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Eloise Dress Sewalong - the finishing touches!

This is it guys, the home stretch. After today's final sewalong post your Eloise dress will be done, dusted and ready for action...

**To be taken to all the posts in the Eloise Sewalong, please click here**

In this post we will be:

  • Hemming the frills
  • Sewing the button closure on
  • Assembling the belt


Before we start hemming the frills (same process for the skirt and sleeves), I just want to mention the hemming of the shift dress variation without the hem frill - I haven't forgotten about you guys! Finishing off the straight hem of the shift dress is simply a case of folding and pressing the hem in twice and topstitching it in place. Make sure that you try your dress on before hemming so you can get the right length for you. If you're having trouble hemming, or would like to experiment with alternative hem techniques, check out this post we wrote for the Charlotte skirt sewalong which has lots of straight hem info!

As we mentioned in the last post, the hem frill (and the sleeve frills) are cut circularly, so we're dealing with a curved hem, which can be a little trickier to manipulate than a straight hem. Luckily, there are quite a few different ways to tackle a curved hem, so it's really just a case of trying them out and seeing which technique you prefer. Please see the following tutorials...

Three ways to hem a curve

How to sew a rolled hem

How to sew a narrow hem (for curves and/or delicate fabrics)

Before you start hemming, remember to check if you need to even out the hem after having left it to drop overnight - the sections of the frill on the bias may now be drooping a little lower than those on the straight so you may need to trim the hem to straighten it out. It's also crucial to try your dress on before you hem so you can check the length!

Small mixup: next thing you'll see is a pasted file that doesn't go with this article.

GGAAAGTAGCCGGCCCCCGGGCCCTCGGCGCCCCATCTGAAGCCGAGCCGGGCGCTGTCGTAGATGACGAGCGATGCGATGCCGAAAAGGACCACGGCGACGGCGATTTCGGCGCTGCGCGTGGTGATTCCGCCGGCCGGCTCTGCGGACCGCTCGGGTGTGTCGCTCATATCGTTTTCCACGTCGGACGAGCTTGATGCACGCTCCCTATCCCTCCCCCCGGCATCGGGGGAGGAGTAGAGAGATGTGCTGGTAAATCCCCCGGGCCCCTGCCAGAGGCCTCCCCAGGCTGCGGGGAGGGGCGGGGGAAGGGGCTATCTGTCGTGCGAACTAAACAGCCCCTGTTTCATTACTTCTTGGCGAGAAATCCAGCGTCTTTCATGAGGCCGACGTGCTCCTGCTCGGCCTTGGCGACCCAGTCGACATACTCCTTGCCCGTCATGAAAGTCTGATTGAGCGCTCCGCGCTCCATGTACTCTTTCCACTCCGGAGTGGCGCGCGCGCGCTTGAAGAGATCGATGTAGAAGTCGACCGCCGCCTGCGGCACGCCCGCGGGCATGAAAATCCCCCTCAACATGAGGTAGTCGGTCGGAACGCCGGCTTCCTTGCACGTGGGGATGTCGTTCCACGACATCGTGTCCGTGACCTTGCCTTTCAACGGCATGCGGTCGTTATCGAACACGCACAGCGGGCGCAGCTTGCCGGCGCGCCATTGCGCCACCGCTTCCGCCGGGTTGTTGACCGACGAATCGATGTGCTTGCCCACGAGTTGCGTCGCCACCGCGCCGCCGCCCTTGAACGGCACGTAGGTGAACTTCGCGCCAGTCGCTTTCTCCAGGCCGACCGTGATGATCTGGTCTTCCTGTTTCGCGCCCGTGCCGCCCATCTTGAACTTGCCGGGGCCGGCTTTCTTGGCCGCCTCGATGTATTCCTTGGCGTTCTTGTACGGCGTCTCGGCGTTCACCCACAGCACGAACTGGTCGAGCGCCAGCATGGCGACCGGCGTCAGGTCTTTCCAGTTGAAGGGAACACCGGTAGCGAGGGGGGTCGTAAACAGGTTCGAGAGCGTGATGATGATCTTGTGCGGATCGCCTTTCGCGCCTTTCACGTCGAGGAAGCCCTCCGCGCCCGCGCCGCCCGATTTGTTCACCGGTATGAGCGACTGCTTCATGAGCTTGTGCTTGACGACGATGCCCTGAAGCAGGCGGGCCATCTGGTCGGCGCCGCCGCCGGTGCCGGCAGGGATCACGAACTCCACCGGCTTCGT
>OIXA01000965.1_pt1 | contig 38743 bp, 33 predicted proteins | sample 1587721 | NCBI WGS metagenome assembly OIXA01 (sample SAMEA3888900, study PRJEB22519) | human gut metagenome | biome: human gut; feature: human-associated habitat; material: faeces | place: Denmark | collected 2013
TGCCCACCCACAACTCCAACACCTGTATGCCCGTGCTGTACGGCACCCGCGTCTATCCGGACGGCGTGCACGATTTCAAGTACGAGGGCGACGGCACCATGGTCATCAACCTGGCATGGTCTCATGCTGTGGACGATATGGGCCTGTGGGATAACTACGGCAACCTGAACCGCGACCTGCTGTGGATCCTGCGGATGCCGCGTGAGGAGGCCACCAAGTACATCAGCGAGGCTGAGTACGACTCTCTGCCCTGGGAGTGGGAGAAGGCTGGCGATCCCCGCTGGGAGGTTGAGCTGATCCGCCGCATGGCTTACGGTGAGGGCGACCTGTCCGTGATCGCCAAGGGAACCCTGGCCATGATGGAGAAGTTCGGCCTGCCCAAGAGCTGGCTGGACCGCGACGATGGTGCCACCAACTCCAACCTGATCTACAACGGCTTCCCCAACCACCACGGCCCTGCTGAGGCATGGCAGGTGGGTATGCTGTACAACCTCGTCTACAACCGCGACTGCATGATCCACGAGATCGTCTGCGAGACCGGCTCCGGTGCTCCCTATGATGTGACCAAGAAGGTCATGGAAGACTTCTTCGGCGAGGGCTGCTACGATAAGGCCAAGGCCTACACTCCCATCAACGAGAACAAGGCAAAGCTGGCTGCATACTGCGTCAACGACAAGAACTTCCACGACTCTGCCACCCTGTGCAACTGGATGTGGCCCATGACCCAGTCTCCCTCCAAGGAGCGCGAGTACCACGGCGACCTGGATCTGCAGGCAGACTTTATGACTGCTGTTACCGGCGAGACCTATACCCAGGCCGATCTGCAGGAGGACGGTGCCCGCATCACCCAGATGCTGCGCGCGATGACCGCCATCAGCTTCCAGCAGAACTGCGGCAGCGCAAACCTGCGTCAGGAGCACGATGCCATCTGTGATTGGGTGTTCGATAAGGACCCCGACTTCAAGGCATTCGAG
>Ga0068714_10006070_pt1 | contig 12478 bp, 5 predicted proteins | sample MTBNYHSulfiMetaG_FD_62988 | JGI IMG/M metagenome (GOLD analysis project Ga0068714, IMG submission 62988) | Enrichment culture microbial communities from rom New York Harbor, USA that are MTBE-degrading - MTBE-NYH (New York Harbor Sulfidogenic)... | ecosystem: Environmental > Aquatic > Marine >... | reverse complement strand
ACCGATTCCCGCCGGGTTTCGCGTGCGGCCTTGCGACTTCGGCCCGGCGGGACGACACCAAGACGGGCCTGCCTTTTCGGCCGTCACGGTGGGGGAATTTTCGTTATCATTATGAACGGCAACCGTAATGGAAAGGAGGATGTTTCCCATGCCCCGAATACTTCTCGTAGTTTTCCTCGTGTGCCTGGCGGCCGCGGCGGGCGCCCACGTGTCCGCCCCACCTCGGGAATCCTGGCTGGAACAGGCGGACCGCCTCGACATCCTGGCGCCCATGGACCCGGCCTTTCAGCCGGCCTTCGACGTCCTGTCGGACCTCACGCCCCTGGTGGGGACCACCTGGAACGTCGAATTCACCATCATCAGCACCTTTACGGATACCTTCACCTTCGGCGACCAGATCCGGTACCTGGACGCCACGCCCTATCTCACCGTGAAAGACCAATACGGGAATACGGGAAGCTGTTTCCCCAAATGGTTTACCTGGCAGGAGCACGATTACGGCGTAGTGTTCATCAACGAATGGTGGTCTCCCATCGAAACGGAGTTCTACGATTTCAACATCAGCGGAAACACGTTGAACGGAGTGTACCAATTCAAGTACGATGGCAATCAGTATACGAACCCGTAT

For our Eloises, we're going to be overlocking the raw edge, pressing it in once by 3/8" or 10mm and topstitching 1/4" or 6mm from the fold of the hem:


No need to go into detail here, as I'm assuming that all of you reading this have sewn on a button before, or at least know how to go about it! We recommend that you choose a shank button - the kind that is sewn on by a little loop on the back of it - as opposed to a flat button (with two or four holes through it) that you would sew onto a shirt.


Take your long belt piece and fold it in half lengthways. Pin to secure.

We're going to sew the whole length of the belt with right sides together, but we need to leave a gap of a couple of inches so that we can turn the belt back out to the right side:

Grade the seam allowance and clip the points...

...and turn your belt out to the right side and give it a good press. Press the gap you left open and pin it ready for one final little dose of handstitching.

Using a blind slip stitch, close the gap to finish your belt.

Aaaaand you're done!

We hope that this sewalong has been helpful, instruction and inspiring. And most of all, we hope that you love your Eloise dress as much as we do! Please feel free to share your creations with us and the world on social media, tagging us @byhandlondon and using the hashtags #bhlEloise and #byhandlondon.

We can't wait to see what you make!!

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